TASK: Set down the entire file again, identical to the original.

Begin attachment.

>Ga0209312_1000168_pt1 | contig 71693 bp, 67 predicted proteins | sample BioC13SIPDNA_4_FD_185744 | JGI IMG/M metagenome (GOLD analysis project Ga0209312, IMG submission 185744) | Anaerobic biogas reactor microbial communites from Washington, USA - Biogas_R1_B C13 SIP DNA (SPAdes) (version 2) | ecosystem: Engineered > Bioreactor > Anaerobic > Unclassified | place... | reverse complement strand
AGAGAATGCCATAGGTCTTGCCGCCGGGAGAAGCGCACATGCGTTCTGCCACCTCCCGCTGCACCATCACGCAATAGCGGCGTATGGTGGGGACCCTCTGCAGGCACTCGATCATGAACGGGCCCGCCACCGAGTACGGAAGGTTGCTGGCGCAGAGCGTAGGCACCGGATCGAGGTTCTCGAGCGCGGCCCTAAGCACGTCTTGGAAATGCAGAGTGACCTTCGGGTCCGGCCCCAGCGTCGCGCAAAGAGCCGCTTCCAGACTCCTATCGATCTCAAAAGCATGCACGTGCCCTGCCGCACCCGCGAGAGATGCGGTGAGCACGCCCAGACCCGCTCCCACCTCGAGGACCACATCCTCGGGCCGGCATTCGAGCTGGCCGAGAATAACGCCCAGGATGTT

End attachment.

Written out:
>Ga0209312_1000168_pt1 | contig 71693 bp, 67 predicted proteins | sample BioC13SIPDNA_4_FD_185744 | JGI IMG/M metagenome (GOLD analysis project Ga0209312, IMG submission 185744) | Anaerobic biogas reactor microbial communites from Washington, USA - Biogas_R1_B C13 SIP DNA (SPAdes) (version 2) | ecosystem: Engineered > Bioreactor > Anaerobic > Unclassified | place... | reverse complement strand
AGAGAATGCCATAGGTCTTGCCGCCGGGAGAAGCGCACATGCGTTCTGCCACCTCCCGCTGCACCATCACGCAATAGCGGCGTATGGTGGGGACCCTCTGCAGGCACTCGATCATGAACGGGCCCGCCACCGAGTACGGAAGGTTGCTGGCGCAGAGCGTAGGCACCGGATCGAGGTTCTCGAGCGCGGCCCTAAGCACGTCTTGGAAATGCAGAGTGACCTTCGGGTCCGGCCCCAGCGTCGCGCAAAGAGCCGCTTCCAGACTCCTATCGATCTCAAAAGCATGCACGTGCCCTGCCGCACCCGCGAGAGATGCGGTGAGCACGCCCAGACCCGCTCCCACCTCGAGGACCACATCCTCGGGCCGGCATTCGAGCTGGCCGAGAATAACGCCCAGGATGTT